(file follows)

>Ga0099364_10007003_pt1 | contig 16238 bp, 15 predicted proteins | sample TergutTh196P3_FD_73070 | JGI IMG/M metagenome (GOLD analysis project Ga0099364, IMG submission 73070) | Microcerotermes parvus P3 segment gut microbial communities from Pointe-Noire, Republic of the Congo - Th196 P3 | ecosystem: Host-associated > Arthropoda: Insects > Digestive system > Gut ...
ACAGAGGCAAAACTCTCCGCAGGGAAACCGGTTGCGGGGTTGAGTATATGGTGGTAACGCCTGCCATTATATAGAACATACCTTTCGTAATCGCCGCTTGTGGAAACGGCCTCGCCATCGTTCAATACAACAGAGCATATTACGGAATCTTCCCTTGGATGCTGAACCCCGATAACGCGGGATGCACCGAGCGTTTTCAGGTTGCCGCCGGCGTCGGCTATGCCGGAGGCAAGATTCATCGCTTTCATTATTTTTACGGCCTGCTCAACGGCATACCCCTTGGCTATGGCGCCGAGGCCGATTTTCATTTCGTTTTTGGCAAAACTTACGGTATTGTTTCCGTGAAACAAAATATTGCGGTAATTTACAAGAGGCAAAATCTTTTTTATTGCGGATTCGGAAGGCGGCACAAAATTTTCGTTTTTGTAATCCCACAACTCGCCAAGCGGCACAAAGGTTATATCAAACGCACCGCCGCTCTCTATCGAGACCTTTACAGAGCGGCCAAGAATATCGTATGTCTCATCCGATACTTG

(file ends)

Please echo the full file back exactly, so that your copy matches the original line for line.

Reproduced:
>Ga0099364_10007003_pt1 | contig 16238 bp, 15 predicted proteins | sample TergutTh196P3_FD_73070 | JGI IMG/M metagenome (GOLD analysis project Ga0099364, IMG submission 73070) | Microcerotermes parvus P3 segment gut microbial communities from Pointe-Noire, Republic of the Congo - Th196 P3 | ecosystem: Host-associated > Arthropoda: Insects > Digestive system > Gut ...
ACAGAGGCAAAACTCTCCGCAGGGAAACCGGTTGCGGGGTTGAGTATATGGTGGTAACGCCTGCCATTATATAGAACATACCTTTCGTAATCGCCGCTTGTGGAAACGGCCTCGCCATCGTTCAATACAACAGAGCATATTACGGAATCTTCCCTTGGATGCTGAACCCCGATAACGCGGGATGCACCGAGCGTTTTCAGGTTGCCGCCGGCGTCGGCTATGCCGGAGGCAAGATTCATCGCTTTCATTATTTTTACGGCCTGCTCAACGGCATACCCCTTGGCTATGGCGCCGAGGCCGATTTTCATTTCGTTTTTGGCAAAACTTACGGTATTGTTTCCGTGAAACAAAATATTGCGGTAATTTACAAGAGGCAAAATCTTTTTTATTGCGGATTCGGAAGGCGGCACAAAATTTTCGTTTTTGTAATCCCACAACTCGCCAAGCGGCACAAAGGTTATATCAAACGCACCGCCGCTCTCTATCGAGACCTTTACAGAGCGGCCAAGAATATCGTATGTCTCATCCGATACTTG